10-hour notebook fuel cell by Xmas

Written by Geoff Richards

September 29, 2005 | 13:41

Tags: #cartridge #fuel-cell #laptop #military #notebook #portable #power

Santa's sleigh may be reindeer-powered, but jolly ol' Saint Nick might well be snuggling up with Mrs Claus to watch a DVD on a fuel cell-powered notebook this Christmas. LG Chem Ltd, the largest chemical company in Korea, announced today that it has completed its development of portable fuel cells and plans to commercialise the product within this year.

LG Chem's fuel cell can power a 25W notebook computer for more than 10 hours on 200cc of methanol. Users in remote locations without electricity can simply swap out an empty cartridge for a full one and continue to work for another 10 hours. The fuel cell itself has a working life of more than 4,000 hours (approx 400 cycles) which is 8 times longer than similar products from rival companies, according to LG Chem.

"Developing a fuel cell which has a long durability and reliability is a great opportunity for LG Chem to outpace its competitors and gain a strong presence in the global market," said Jong-Kee Yeo, President and CTO of LG Chem.

"Once the global codes and standards for portable fuel cells are prepared within the end of this year, the company will soon start commercialisation by meeting growing demands in areas such as laptops and cell phones. Moreover, it will be applied in areas such as portable electronic devices for the military" he added.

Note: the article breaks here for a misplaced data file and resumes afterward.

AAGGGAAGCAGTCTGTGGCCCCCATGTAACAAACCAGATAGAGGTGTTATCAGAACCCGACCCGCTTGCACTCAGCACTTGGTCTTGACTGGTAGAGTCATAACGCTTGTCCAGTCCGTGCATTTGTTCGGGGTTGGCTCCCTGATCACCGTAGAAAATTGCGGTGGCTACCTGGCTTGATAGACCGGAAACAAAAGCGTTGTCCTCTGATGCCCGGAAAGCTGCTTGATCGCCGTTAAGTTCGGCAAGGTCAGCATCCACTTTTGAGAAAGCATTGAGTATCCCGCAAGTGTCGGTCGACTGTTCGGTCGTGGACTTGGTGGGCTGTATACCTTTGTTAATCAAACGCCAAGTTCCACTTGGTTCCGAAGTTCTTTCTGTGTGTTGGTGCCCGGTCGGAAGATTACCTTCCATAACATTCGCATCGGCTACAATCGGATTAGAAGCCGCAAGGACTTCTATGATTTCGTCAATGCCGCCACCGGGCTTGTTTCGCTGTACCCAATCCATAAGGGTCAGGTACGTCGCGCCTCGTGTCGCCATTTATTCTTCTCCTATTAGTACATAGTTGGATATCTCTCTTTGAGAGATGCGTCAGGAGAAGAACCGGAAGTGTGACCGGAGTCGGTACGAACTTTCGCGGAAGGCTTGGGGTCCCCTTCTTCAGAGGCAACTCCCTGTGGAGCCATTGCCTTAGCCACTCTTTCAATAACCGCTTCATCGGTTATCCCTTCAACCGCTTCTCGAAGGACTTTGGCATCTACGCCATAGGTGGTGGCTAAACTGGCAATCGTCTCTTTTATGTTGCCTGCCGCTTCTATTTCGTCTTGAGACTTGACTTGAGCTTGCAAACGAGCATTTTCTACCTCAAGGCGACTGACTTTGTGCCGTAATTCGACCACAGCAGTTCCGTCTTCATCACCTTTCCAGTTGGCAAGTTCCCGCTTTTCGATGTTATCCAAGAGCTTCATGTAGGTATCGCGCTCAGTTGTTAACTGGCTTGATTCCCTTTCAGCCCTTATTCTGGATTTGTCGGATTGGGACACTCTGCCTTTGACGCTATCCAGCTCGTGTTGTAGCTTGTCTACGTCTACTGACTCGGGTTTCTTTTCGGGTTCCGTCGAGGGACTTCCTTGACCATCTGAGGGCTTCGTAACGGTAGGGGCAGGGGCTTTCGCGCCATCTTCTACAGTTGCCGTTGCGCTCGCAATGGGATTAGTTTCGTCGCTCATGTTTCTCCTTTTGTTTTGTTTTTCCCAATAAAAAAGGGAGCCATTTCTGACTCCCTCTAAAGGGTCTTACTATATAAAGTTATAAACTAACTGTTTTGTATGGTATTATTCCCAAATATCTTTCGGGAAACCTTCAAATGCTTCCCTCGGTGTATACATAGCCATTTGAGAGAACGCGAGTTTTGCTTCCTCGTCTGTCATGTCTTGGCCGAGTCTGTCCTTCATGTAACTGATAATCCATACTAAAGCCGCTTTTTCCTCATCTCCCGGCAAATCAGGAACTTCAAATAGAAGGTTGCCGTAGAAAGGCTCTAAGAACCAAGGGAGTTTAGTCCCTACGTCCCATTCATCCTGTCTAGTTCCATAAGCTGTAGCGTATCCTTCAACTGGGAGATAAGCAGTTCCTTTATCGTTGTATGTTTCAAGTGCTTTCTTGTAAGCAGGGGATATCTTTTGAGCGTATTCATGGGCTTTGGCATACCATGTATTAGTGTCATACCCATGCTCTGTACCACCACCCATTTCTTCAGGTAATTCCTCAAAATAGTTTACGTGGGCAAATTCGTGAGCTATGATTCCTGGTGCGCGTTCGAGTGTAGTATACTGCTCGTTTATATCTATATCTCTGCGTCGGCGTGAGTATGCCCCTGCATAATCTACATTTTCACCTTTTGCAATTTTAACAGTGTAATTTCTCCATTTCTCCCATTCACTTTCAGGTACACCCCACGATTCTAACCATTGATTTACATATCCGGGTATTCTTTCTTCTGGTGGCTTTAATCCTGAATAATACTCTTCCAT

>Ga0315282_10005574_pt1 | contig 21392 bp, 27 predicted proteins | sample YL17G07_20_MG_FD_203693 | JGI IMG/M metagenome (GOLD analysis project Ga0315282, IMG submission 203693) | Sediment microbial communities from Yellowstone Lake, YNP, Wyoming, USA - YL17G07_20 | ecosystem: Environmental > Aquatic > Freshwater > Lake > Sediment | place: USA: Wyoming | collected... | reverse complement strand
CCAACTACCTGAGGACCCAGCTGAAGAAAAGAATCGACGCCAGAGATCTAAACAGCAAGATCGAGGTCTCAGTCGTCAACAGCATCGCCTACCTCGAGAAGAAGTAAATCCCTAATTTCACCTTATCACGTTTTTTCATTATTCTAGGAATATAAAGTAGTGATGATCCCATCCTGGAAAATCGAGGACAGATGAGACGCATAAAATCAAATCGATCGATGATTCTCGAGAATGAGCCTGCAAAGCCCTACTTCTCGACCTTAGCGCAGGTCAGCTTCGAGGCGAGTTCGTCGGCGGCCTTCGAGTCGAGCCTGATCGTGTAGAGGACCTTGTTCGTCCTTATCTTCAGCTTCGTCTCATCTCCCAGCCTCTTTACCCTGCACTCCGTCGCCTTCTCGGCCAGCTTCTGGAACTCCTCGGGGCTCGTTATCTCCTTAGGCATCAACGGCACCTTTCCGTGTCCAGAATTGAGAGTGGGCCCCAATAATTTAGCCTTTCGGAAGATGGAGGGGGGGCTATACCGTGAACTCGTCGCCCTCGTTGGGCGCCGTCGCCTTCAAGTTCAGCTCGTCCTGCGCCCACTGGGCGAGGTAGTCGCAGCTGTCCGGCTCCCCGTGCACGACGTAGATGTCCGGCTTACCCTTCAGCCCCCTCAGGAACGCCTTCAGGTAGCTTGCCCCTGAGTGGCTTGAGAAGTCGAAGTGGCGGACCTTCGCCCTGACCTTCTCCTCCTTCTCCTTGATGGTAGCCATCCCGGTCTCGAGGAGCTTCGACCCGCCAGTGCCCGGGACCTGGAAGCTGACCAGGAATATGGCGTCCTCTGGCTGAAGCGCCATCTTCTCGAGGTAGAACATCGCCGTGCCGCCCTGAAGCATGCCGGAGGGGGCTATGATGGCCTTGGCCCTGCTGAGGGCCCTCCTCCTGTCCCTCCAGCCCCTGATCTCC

LG Chem's newly developed fuel cell system produces 25W of power, which is the world's largest power output in its class. In particular, power hungry devices such as PMP (Portable Multimedia Player), DMB (Digital Multimedia Broadcasting) phones and laptops can be powered by using a USB port.

As the power demand for electronic devices such as laptops and cell phones increases, LG Chem plans to further develop various fuel cells which can generate power ranging from 5W to 50W. The company expects to apply the 50W fuel cell to high performance laptops and electronic components; moreover, it hopes to broaden its usage to other devices.

The global demand for portable fuel cells in 2006 is estimated to reach US$600 million, rising to US$1.9 billion by 2010.

Are you constantly reaching for the AC adaptor for your notebook? How will the airline industry react to passengers packing 200cc of methanol in their carry-on bags? Discuss the potential of fuel cell power in our News Discussion forum.
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